This post is about finding images through Google that are safe to use, share, and sometimes modify.
- Type your topic
- Select Images
- Next go to Options (it looks like a cog)
From the Options pull-down menu select Advanced search.
Selecting Usage Rights
You are now on the Advanced Image Search screen. Scroll down to the bottom of the screen and find the usage rights panel. It’s defaulted to not filtered by license. From the pull-down menu select one of the four options where you can use, share, or modify. Once you have made a selection, hit the Advanced Search button.
After you have selected an image visit the page to look for any restrictions. Quite often creators want an acknowledgement and that’s all.
Look for statements that say an image can be used, shared, or modified. Sometimes there might be language on the site that says all photographs can be used for educational purposes. Remember all Federal and State Government websites are copyright free.
Here is the pattern for citing a work of art (painting, drawing, sculpture, photograph, or other medium).
Artist, A. A. (Role, e.g., Photographer). (copyright year). Title of work [Medium: Painting, drawing, sculpture, photograph, etc.]. Retrieved from http:// xxxxx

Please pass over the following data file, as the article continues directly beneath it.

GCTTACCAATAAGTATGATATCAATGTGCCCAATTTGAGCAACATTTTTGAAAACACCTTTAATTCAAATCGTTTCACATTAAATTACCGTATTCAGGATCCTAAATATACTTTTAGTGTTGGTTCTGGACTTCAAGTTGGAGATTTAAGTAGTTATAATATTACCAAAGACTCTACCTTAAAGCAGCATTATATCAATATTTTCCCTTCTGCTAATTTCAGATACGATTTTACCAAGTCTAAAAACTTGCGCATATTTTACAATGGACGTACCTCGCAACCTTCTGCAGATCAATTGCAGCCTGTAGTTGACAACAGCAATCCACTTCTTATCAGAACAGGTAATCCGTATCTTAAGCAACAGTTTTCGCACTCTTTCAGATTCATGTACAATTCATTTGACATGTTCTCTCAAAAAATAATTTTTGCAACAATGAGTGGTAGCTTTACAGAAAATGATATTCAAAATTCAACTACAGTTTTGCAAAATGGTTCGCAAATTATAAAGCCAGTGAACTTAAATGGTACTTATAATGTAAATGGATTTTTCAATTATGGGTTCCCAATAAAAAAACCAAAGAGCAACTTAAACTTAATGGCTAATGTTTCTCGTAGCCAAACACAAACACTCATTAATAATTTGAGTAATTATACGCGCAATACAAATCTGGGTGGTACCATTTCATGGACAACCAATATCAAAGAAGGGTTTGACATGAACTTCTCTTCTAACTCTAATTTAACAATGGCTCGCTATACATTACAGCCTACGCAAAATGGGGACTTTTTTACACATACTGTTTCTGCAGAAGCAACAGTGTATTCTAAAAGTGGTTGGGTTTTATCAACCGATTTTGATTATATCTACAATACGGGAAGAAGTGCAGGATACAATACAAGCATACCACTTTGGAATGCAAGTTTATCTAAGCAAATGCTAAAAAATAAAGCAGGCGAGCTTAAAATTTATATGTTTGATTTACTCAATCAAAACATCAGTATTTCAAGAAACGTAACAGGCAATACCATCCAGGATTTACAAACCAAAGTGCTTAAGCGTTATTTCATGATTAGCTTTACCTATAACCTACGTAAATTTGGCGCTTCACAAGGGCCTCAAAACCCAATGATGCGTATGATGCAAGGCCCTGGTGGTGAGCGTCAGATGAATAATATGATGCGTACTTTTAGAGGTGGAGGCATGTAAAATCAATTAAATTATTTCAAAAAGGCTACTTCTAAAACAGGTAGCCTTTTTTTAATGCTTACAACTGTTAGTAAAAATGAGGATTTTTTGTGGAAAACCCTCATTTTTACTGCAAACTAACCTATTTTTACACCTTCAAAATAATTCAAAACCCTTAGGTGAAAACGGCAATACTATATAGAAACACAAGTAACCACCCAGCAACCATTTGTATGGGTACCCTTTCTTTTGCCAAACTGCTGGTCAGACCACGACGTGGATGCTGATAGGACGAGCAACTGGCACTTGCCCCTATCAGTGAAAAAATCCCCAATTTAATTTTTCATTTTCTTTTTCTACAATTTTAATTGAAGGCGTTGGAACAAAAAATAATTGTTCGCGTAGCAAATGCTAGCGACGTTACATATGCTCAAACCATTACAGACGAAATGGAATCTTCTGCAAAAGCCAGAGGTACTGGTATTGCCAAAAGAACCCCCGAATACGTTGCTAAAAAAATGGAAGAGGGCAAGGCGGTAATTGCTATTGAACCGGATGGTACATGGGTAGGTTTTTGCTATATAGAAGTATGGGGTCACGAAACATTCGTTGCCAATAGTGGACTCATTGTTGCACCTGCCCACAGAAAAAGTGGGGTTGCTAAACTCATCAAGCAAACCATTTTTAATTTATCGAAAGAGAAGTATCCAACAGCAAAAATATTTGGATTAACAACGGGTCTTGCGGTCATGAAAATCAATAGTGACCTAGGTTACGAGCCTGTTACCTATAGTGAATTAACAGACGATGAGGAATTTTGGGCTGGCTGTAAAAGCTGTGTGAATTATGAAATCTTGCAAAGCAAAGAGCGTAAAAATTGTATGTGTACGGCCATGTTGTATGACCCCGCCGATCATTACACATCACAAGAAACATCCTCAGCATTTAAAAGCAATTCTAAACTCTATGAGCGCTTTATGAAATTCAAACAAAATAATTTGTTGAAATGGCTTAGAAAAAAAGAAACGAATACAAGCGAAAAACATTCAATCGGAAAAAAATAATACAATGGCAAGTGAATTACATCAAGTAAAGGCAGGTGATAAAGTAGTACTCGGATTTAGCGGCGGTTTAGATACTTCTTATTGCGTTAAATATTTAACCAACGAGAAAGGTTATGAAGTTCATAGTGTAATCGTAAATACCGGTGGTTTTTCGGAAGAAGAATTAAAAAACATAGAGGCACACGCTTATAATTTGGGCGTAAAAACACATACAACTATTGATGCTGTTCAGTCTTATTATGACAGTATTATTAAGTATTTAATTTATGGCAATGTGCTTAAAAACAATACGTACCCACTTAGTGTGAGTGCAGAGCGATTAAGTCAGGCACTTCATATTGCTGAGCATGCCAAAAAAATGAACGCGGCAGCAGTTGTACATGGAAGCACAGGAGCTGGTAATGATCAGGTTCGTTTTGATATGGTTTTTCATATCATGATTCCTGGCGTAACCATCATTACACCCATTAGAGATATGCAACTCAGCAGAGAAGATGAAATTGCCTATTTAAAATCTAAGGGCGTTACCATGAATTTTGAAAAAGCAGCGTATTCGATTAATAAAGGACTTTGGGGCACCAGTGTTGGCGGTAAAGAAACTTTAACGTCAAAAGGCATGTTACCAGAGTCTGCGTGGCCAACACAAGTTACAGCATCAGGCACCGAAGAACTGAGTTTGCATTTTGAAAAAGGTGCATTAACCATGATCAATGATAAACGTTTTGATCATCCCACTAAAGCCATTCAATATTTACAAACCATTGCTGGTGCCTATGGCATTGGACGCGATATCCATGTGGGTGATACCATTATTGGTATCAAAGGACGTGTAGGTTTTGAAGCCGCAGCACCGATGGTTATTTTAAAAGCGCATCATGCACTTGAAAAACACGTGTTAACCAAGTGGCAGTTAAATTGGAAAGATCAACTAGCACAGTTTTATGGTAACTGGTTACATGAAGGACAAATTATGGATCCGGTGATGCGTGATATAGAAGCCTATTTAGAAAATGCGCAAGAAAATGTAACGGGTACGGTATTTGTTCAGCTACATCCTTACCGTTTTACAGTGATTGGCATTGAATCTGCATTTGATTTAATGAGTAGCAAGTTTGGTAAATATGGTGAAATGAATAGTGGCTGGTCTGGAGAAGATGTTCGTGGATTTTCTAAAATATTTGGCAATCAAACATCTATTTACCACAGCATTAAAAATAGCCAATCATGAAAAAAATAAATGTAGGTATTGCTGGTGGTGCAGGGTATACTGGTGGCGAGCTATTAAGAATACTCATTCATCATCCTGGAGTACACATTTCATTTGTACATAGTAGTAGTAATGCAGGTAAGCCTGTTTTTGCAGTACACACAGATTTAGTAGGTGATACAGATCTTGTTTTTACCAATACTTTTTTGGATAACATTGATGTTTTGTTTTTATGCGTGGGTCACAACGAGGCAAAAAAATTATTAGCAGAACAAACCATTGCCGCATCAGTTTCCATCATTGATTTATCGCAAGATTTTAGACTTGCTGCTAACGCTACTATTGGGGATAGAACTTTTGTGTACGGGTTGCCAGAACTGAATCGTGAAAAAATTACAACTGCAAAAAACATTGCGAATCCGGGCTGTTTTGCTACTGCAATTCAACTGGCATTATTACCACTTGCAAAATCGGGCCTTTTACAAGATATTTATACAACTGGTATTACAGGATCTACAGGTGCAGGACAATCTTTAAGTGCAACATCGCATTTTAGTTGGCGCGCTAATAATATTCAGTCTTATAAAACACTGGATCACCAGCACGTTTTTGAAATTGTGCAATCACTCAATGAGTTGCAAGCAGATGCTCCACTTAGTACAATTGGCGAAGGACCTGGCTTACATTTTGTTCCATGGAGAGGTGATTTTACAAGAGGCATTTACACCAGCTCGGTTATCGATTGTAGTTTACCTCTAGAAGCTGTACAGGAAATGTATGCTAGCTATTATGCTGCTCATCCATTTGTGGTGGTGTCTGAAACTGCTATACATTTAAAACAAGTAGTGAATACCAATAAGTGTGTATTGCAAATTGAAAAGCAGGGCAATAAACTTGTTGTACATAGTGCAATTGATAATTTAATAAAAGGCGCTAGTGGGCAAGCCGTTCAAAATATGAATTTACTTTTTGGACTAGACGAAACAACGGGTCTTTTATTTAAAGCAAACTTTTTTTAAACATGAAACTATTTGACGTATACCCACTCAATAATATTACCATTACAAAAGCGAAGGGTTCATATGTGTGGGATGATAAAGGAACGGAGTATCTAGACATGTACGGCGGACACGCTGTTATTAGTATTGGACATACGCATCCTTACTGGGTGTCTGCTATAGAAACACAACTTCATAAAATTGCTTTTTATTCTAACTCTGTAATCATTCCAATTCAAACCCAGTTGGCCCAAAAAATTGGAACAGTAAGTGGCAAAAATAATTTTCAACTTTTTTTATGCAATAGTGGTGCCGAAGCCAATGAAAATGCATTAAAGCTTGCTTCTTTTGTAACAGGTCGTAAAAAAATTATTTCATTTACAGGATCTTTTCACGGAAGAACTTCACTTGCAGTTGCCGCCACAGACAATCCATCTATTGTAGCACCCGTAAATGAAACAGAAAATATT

NB. Images from well known software programs, e.g., Microsoft Word or PowerPoint do not need reference list entries or citations. Describe in the text where the images came from. These programs are so well-known that citations and reference list entries are not necessary.
American Psychological Association (2012-05-25). APA Style Guide to Electronic References, Sixth Edition (Kindle Locations 769-774). American Psychological Association. Kindle Edition.
Ward, J. (1993). R L Transport Corp Hino NYA-759 in J Abad Santos near Solis Street, Tondo, Manila, Philippines [Photograph]. Retrieved from https://www.flickr.com/photos/25653307@N03/3975941426/